Few wartime cities in Virginia held more importance than Petersburg. Nonetheless, the city has, until now, lacked an adequate military history, let alone a history of the civilian home front. The noted Civil War historian A. Wilson Greene now provides an expertly researched, eloquently... More


Lincoln's Tragic Admiral

Kevin J. Weddle

Once revered as one of the finest officers in the U.S. Navy, Rear Admiral Samuel Francis Du Pont is now, when remembered at all, criticized for resisting technological advancement and for half-heartedly leading the disastrous all-ironclad Union naval attack on Charleston. Although his... More


The War Hits Home

Brian Steel Wills

In 1863 Confederate forces under Lieutenant General James Longstreet, while scouring Southside Virginia for badly needed supplies, threatened the Union garrison in Suffolk. For the residents of surrounding Nansemond, Isle of Wight, and Southampton Counties, the Suffolk campaign followed an... More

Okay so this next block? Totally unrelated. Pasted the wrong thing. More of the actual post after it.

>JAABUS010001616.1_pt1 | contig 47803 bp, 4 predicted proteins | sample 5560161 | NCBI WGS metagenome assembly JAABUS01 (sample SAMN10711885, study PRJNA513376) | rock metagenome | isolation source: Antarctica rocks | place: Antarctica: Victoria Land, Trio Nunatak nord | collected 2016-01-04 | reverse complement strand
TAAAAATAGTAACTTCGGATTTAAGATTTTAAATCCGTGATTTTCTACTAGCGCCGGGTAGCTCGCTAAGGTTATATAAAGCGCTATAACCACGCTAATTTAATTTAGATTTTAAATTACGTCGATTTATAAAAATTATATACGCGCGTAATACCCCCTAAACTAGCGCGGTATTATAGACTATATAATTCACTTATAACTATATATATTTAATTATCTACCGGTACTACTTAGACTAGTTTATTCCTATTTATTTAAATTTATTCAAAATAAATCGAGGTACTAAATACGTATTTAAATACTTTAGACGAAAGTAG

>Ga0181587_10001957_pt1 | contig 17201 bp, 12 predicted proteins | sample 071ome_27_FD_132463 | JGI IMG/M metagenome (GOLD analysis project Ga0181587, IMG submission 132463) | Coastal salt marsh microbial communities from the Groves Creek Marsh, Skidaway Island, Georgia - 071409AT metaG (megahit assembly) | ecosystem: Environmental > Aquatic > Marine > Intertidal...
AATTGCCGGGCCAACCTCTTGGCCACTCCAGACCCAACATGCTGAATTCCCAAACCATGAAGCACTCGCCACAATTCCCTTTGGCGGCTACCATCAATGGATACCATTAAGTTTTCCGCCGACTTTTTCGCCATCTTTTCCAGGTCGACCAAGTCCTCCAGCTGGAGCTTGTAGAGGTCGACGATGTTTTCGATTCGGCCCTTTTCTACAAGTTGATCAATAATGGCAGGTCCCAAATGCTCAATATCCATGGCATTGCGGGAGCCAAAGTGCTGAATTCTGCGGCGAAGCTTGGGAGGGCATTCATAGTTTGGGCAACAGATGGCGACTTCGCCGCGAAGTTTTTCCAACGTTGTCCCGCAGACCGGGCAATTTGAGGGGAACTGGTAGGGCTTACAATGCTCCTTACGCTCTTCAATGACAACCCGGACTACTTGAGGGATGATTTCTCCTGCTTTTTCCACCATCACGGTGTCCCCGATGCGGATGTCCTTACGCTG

Ashe County's Civil War

Martin Crawford

Distinguished from traditional historical narrative by its balanced portrayal of wartime experiences both at home and on the battlefield and flavored by its vivid portrayal of a divided Appalachian community, Ashe County's Civil War: Community and Society in the Appalachian South breaks new... More


Exile in Richmond

Michael Bedout Chesson and Leslie Jean Roberts, eds.

Expelled from occupied New Orleans by Federal forces after refusing to pledge loyalty to the Union, Henri Garidel remained in exile from his home and family from 1863 to 1865. Lonely, homesick, and alienated, the French-Catholic Garidel, a clerk in the Confederate Bureau of Ordnance, was a... More


Southern Rights

Mark E. Neely, Jr.

On the day Fort Sumter surrendered to Confederate authorities, General Braxton Bragg reacted to a newspaper report that might have revealed the position of gun emplacements by placing the correspondent, a Southern loyalist, under arrest. Thus the Confederate army's first detention of a... More


Lee's Young Artillerist

Peter S. Carmichael

William R. J. Pegram forged a record as one of the most prominent artillerists in the Army of Northern Virginia. He participated in every major battle in Virginia and rose form sergeant to full colonel by the end of the war. Neither zealot nor fanatic, Pegram shared the values of the South's... More